March 31, 2007
We have shared rooms and we have shared secrets, have celebrated the good times and consoled each other in times of disappointment.
We have also had some of our moments of enlightenment together. I remember once, in our early days, as a pair of excited newcomers to international cricket (in the times when players still shared rooms), we used to spend endless hours discussing the game and the people who played it.
We both had tremendous expectations from our seniors - we thought they would teach us, hear us out and generally be supportive. It did not work that way in an intensely competitive world, and we were both often terribly disappointed.
So we sat down and analysed our attitudes. We realised it was important to keep our expectations rational. We did so, trying thereafter to manage on our own.
Anil was instrumental in shaping my career at the international level at its most nascent stage. I learnt a lot from him, essentially that however great the odds, one should never give up. I learnt that no matter the state of the wicket, the level of the match, or the state of the game, one should never mentally surrender. The intensity with which he played rubbed off on everyone who came into contact with him.
I think the greatest lesson anyone can take from Anil's story is to never quit trying. Anybody who has ever had a lean patch and wants to bounce back should look at him. He has done it so many times. No one has more fighting spirit than Anil Kumble.
Across the years, I think Kumble's greatest disappointment has been the way he was treated despite being the country's highest wicket-taker. Time and again, he has not been given due credit for his performances; he has faced immense criticism despite his best efforts, and has had to come back and prove himself again and again.
It has been unfair to him and is a shameful reflection on those who judged him. I think one big factor was that Anil Kumble never had a godfather. He is completely self made, unique in many ways.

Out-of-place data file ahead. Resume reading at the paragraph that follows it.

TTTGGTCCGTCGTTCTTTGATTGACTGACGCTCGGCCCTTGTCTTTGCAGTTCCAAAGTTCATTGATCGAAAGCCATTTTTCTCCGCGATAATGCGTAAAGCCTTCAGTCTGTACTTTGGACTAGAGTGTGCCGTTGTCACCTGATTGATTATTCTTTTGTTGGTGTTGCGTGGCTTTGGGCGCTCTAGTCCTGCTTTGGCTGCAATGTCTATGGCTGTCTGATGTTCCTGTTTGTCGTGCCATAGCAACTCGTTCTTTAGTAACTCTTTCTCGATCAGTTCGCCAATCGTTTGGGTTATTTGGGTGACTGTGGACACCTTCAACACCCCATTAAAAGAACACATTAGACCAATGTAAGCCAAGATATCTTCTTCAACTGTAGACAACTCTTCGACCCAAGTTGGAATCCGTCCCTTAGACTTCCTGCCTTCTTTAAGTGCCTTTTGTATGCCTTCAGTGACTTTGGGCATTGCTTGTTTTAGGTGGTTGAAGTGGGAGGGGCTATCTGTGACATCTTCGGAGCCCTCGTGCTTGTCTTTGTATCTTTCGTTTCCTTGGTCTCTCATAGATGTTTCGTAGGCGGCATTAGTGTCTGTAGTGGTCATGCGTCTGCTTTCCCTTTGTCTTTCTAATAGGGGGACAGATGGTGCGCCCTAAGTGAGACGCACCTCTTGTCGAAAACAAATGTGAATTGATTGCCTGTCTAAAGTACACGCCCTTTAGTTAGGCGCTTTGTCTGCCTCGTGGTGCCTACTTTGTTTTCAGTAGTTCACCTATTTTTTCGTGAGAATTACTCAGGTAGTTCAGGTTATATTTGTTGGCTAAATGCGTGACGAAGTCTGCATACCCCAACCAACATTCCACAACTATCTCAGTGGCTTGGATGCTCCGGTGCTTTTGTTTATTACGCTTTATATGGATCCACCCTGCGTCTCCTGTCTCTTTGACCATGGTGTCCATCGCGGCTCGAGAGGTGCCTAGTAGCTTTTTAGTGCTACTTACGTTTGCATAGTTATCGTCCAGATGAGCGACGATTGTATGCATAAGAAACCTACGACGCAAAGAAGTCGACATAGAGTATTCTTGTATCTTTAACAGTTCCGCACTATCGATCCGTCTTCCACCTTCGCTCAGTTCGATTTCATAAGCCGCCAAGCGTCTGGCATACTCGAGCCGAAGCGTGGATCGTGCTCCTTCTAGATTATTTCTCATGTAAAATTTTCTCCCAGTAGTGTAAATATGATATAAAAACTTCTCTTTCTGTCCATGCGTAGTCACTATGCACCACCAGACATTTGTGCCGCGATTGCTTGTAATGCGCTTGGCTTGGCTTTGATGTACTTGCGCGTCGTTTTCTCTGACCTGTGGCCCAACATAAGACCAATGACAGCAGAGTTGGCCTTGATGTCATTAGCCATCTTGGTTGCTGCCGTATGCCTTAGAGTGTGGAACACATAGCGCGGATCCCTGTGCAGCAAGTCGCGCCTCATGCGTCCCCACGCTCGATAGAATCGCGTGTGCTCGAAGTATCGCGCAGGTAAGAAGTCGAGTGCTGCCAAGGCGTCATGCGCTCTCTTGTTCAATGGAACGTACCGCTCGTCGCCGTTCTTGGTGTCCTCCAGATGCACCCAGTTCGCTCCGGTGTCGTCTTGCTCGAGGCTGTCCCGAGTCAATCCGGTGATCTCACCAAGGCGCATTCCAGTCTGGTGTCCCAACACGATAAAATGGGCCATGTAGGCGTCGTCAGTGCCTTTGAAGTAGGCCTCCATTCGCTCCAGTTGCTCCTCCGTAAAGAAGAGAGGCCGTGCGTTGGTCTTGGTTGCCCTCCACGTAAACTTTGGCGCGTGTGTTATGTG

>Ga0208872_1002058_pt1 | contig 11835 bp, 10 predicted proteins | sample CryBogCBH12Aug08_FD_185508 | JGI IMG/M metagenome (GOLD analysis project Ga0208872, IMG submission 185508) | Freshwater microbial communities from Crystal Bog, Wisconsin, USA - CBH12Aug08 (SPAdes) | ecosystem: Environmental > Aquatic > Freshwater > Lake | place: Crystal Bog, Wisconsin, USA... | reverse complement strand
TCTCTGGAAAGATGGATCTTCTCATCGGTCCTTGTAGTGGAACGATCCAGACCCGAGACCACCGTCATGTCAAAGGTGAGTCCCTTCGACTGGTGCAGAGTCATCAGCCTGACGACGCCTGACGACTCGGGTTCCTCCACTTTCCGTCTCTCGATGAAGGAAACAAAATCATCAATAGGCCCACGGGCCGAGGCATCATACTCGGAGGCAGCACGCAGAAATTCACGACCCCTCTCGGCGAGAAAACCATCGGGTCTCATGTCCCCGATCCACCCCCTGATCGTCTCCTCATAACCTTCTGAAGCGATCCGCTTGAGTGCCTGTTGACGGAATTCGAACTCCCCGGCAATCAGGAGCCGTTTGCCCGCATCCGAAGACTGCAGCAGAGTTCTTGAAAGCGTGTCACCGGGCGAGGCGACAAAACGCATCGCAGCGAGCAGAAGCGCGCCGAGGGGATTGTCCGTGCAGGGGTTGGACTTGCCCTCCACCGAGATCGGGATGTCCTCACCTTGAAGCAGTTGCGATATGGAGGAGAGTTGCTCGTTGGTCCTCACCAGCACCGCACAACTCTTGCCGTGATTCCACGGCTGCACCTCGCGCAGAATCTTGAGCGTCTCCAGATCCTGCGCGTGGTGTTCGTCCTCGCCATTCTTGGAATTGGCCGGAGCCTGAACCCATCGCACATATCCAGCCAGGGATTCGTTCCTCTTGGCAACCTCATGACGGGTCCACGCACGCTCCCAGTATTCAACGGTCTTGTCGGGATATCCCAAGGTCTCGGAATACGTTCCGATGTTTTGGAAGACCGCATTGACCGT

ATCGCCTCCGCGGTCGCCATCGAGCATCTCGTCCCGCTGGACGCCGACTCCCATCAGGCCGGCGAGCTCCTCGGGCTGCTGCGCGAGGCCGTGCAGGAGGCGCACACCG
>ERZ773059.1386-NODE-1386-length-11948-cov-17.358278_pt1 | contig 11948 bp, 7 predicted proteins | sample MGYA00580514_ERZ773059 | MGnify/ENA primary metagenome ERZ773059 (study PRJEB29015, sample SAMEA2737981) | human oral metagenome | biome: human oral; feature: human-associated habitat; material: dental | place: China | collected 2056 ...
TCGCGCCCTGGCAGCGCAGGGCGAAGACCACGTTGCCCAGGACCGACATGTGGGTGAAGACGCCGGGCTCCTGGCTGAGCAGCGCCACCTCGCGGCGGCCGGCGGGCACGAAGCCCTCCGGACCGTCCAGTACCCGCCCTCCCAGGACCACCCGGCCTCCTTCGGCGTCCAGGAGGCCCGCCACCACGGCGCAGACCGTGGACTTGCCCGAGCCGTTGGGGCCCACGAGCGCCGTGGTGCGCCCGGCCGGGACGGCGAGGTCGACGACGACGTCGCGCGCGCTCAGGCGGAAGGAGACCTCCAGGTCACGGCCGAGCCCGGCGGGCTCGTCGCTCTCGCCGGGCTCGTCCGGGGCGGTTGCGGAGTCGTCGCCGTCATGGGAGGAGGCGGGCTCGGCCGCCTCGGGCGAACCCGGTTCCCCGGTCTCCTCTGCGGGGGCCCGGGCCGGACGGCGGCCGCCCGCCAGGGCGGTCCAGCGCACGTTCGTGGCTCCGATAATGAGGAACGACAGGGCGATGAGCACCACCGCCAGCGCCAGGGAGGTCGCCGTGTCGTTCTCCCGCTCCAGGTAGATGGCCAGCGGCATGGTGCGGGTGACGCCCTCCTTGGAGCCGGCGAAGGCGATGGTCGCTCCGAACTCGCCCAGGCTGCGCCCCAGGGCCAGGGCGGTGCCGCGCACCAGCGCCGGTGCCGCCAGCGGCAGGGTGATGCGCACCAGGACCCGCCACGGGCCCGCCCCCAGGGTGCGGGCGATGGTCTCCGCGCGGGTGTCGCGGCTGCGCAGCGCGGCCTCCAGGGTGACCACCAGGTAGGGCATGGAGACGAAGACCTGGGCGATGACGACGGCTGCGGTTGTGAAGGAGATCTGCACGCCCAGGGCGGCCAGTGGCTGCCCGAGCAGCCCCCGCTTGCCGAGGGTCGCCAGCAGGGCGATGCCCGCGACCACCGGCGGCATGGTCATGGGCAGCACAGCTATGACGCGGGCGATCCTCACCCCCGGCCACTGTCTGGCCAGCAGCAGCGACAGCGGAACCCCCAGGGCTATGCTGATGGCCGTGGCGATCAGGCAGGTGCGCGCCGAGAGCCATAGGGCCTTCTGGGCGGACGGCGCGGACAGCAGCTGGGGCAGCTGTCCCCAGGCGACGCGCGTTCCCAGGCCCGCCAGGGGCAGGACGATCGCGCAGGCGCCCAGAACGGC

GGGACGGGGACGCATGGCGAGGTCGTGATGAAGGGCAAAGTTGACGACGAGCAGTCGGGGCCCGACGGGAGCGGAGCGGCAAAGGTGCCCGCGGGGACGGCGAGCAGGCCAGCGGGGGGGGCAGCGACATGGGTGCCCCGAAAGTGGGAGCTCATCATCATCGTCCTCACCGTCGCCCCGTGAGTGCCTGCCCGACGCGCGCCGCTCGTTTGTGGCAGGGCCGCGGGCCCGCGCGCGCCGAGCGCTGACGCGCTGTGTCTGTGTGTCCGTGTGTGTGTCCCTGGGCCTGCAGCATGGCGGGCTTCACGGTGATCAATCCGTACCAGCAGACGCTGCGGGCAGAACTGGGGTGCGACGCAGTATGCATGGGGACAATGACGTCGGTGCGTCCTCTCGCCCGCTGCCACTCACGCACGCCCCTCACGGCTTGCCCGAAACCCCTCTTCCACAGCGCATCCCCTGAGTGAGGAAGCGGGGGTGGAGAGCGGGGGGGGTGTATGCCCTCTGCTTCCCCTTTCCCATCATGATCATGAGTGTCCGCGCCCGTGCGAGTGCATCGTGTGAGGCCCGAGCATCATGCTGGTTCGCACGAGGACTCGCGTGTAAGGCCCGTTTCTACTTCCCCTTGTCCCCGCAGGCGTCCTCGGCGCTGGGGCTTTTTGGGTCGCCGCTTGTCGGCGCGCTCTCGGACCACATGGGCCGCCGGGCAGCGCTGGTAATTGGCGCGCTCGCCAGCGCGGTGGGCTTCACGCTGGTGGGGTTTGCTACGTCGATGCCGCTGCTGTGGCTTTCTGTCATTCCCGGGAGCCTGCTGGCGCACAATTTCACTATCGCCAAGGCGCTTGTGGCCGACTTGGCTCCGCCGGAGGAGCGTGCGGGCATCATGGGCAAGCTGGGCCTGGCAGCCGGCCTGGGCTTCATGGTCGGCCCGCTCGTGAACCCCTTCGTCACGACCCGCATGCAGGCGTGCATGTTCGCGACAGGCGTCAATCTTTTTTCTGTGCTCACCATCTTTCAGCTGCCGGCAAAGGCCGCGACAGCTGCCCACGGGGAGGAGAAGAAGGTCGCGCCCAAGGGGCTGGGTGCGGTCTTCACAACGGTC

What made him a great bowler was there was no parallel (in the way he bowls) in Indian cricket, perhaps Chandra being the closest. The rest are more traditional bowlers. But his uniqueness was as much an insecurity (to him) as a strength. What worried him early on was that people would think him predictable, say that he would be read very well by the opposition. Whenever he was compared to Warne and found wanting, it really worked him up. It was only around the late 90s that he came to terms with it, realised that his uniqueness was his strength, figured what he could work on and what he could not.
The Anil Kumble you see in public, is also the Anil Kumble you see in private. He is a quiet, reserved, deeply intense man who doesn't open up with people he doesn't know, but is extremely sociable with those he does. He loves to talk, to sing.
We have a wonderful relationship. It is a relationship I cherish, despite the fact that we had our fair share of differences and arguments. Through it all, our friendship has endured. One thing that we understood early in our cricketing life is that you have to find your own footing without depending on someone; the people you know doesn't matter, performances do.
As the curtain comes down on one aspect of a fantastic career, I suggest we enjoy watching however much we can see of Anil Kumble. History is a harsh judge but I am willing to bet that in the years to come, he could well be deemed incomparable.
(Javagal Srinath is a former India cricketer)
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